Boat Trailer Tires | BoatUS

Boat Trailer Tires | BoatUS


Hi, I’m Ted Sensenbrenner, one of the BoatUS Trailering guys. Today, we’ll be talking about trailer tires. I know, not a very exciting topic, but
trailer tires can tell an awful lot about its intended use and capacity.
Trailer tires can also give you some warning signs and hints that something
could be a mess, and could cause you trouble down the road.
So, let’s take a closer look at trailer sidewalls, where we’ll learn an awful lot
of information. Everything that you would want to know about your tire can be
found on the sidewall. The first thing you should check for is to make sure
that your trailer tire has an ST rating. “ST” stands for “special trailer” and
can be found here. If it doesn’t say “ST,” it might say, “for trailer service only.”
Some tires will say both. If it doesn’t say that, it’s probably not meant for
trailering. Now remember, trailer tires are for trailering, and auto tires are
for automobiles. If a shop tells you that they don’t have a trailer tire and tries
to sell you an auto tire, find another shop. Trailer tires are different.
They’ve got thicker sidewalls, and they dissipate heat much better than an
automobile tire. Another thing – if you were to have an accident with your boat
trailer and you don’t have ST trailer tires, your insurance company may use
that to dispute your claim. A trailer sidewall will also tell you the
recommended PSI, or pounds per square inch, for inflation purposes. This tire is
recommending 50 pounds per square inch. While you’re here, you might want to check
the tire inflation. It’s as easy as using a tire pressure gauge. And this one’s
good. Another thing that your trailer sidewall will tell you is the load range.
Load ranges go from load A, the lightest, to load E, the heaviest. This tire is a
load range C – right in the middle. The load range tells you how many pounds
that one tire can carry safely. This tire can safely carry 1,760 pounds. When you have two tires, that brings the overall
carrying capacity of this trailer to 3,520 pounds. But, we like to recommend that your load is at least 10%
lighter. One more thing to check while you’re here is the valve stem. The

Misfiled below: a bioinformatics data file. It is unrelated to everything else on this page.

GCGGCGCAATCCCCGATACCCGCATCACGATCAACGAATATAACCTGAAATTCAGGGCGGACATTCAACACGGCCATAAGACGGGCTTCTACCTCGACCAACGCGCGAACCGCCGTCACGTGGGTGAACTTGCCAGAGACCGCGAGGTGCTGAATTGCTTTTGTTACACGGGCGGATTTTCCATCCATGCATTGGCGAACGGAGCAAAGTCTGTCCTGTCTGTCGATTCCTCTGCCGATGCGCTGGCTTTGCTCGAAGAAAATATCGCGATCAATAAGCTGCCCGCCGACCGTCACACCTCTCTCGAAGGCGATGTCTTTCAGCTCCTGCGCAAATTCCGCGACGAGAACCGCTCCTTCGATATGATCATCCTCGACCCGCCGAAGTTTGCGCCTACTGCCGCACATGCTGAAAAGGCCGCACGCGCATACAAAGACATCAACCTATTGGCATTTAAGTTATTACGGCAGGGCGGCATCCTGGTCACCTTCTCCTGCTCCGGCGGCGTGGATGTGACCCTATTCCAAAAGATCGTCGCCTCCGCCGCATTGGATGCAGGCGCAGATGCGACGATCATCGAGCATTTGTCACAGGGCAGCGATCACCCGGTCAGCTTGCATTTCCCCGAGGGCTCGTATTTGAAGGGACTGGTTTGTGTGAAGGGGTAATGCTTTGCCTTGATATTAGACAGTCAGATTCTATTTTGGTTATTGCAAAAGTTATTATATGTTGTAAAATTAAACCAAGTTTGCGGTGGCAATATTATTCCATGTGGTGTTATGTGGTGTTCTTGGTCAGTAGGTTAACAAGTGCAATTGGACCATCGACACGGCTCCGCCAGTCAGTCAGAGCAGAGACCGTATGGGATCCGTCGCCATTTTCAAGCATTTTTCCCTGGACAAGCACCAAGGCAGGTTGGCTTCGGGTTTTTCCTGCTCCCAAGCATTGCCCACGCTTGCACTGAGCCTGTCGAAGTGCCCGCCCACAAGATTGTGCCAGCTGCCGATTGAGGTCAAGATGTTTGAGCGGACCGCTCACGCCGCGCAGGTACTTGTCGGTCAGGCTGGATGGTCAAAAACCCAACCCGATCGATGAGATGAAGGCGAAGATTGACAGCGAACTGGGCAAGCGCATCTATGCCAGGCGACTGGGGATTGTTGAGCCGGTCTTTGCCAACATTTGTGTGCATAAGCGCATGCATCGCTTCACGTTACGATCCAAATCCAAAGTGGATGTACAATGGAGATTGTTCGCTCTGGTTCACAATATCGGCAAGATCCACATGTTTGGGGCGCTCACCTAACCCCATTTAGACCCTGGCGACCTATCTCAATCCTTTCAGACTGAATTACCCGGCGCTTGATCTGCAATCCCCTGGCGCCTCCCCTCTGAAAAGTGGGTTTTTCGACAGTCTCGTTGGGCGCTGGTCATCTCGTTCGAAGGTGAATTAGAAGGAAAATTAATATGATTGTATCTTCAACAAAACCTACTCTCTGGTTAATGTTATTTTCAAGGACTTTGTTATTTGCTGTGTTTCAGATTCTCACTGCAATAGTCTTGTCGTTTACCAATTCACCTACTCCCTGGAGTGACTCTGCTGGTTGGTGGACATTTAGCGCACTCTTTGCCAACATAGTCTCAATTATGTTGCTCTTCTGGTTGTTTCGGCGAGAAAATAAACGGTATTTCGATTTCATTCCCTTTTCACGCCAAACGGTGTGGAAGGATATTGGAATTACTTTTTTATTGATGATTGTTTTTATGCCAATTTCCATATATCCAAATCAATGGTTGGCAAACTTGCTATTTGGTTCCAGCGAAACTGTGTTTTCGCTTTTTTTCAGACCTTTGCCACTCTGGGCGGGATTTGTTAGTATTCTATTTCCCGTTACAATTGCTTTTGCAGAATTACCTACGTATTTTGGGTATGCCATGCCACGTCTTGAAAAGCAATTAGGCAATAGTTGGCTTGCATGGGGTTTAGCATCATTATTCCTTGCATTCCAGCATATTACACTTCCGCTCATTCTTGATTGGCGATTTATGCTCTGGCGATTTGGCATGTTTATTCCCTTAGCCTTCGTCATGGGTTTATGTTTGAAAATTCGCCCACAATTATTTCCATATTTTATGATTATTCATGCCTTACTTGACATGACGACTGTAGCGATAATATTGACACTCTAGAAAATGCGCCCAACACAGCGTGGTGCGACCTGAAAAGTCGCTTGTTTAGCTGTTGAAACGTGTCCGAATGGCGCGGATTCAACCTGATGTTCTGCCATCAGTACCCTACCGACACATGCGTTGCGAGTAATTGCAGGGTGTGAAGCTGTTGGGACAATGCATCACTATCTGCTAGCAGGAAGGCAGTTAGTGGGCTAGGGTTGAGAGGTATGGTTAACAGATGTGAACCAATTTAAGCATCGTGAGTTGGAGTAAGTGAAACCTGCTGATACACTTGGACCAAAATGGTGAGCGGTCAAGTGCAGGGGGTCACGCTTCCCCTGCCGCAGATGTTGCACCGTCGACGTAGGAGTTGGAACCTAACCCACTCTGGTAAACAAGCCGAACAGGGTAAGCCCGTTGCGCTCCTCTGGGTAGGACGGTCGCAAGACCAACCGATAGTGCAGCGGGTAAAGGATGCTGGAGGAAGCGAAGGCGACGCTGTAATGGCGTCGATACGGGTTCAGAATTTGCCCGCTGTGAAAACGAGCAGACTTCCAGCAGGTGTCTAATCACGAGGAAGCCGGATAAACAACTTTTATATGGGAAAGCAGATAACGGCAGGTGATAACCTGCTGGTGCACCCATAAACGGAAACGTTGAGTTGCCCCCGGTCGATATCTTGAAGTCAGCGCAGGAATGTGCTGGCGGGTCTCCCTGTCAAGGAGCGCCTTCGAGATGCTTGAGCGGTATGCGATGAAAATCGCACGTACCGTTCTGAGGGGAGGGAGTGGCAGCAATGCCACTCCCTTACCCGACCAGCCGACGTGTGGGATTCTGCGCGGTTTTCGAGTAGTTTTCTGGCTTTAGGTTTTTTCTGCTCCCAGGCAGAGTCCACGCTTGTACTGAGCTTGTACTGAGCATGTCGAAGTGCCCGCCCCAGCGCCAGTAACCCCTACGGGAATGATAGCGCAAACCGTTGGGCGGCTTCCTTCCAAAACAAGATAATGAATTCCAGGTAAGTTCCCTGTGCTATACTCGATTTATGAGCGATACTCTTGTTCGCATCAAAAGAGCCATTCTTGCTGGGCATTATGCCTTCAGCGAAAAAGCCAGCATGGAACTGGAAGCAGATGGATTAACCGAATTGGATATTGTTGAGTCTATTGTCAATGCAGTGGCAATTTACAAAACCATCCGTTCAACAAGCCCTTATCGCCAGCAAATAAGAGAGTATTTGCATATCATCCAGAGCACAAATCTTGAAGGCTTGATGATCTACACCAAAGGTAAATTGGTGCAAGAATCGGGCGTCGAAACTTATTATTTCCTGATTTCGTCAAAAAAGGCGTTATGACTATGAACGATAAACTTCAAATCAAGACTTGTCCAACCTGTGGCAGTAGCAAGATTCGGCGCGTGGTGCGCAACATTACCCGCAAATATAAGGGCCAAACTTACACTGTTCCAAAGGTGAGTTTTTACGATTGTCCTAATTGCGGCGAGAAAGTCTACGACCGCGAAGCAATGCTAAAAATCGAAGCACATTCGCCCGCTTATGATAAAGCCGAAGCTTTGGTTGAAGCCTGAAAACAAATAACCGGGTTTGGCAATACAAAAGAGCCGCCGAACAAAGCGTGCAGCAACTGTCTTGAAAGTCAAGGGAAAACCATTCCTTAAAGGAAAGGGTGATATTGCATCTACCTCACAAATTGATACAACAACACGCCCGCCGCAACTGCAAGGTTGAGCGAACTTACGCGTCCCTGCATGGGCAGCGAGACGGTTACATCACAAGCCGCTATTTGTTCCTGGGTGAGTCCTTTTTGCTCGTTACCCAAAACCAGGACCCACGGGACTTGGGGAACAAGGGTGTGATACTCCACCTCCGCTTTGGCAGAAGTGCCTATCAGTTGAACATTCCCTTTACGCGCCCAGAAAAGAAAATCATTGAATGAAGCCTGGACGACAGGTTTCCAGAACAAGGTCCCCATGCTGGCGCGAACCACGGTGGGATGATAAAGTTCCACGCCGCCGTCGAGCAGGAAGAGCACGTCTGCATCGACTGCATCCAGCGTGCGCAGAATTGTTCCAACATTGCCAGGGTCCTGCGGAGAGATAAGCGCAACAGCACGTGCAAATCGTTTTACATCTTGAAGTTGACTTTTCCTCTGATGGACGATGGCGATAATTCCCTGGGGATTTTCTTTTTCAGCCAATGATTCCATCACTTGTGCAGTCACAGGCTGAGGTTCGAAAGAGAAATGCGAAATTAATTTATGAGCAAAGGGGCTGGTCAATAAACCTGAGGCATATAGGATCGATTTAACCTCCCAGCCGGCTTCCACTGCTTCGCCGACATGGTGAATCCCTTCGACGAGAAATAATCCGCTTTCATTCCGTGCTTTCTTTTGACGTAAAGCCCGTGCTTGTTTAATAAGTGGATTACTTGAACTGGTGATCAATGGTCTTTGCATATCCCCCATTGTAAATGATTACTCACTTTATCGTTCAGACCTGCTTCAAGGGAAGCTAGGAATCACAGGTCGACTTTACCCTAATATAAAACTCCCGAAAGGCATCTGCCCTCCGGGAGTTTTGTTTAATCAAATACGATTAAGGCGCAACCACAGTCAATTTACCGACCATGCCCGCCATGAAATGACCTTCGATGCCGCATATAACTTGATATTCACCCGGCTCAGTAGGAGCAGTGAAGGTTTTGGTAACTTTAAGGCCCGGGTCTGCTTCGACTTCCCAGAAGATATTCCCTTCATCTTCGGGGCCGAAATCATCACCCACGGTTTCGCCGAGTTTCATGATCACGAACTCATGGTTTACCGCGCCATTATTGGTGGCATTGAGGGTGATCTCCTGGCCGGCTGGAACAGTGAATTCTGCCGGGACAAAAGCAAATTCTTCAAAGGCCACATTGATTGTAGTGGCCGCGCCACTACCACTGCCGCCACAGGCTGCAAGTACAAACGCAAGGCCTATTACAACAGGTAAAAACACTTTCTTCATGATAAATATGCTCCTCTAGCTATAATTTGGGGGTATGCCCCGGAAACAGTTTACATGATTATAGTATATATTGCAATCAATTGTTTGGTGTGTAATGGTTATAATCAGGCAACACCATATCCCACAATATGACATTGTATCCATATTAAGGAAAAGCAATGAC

valve stem is often overlooked. Give the valve stem a push to the left
and to the right. If you don’t hear any air escaping, then this tire is ready to
roll. The sidewall also tells you the date of
manufacturer. The first two numbers is the week of manufacturer, and the second
two numbers is the year.In this case, this tire was made in the 22nd week of
2011. And while we’re here, now’s a good time to remember to always
have a spare, keep it properly inflated, and make sure it’s ready to go in case you were to need it. Remember when I was saying that trailer tires can often give you tips or
hints that something may be troubling on down the road? Let’s take a closer look
and find out what some of those trouble spots are. Dry rot or sun rot is a result
of prolonged sun exposure. This tire has a good example of sun rot and could blow
out if we go down the road. This is the general tread test. If you take a Lincoln
penny, head down, and place it in the tread, you shouldn’t be able to see the
top of Lincoln’s head. If you can, that means it’s time for a trailer tire
replacement. When you place this penny in the tread, that trailer tread depth is
good. Here, here, and here. If your trailer will be sitting for a prolonged period
of time, there are three things you’ll want to do with your trailer tires to prevent
an early demise. One: keep your trailer tires covered. You can purchase a tire
cover at most auto parts stores. Or, if you’d rather not spend the money, you can use a
piece of plywood to cover up your tires to prevent the sun’s damaging rays from
further deteriorating your tire. Two: park your trailer on concrete or some sort of
pavement. If your only option is grass, you might want to use your plywood and
place it under the tire. Three: your best option, perhaps, would be to remove your
tires and put them in your garage. That way, it’ll be harder for a thief to come
and take your trailer tires. I’m Ted Sensenbrenner, one of the BoatUS Trailering guys, and I will see you in the pages of BoatUS Magazine and on BoatUS.com.

Only registered users can comment.

  1. Thanks …good video. Any downside to E-Rated tires? I have an 8000 lb rig and want extra tire to make trips to the Keys safer. Bill – Vero Beach, FL. Are US brands better than tires made in China?

  2. so the advice on removing trailer tires and storing them in your garage, is only to prevent a thief? That has not much to do with this trailer tire tips and CARING video..

Leave a Reply

Your email address will not be published. Required fields are marked *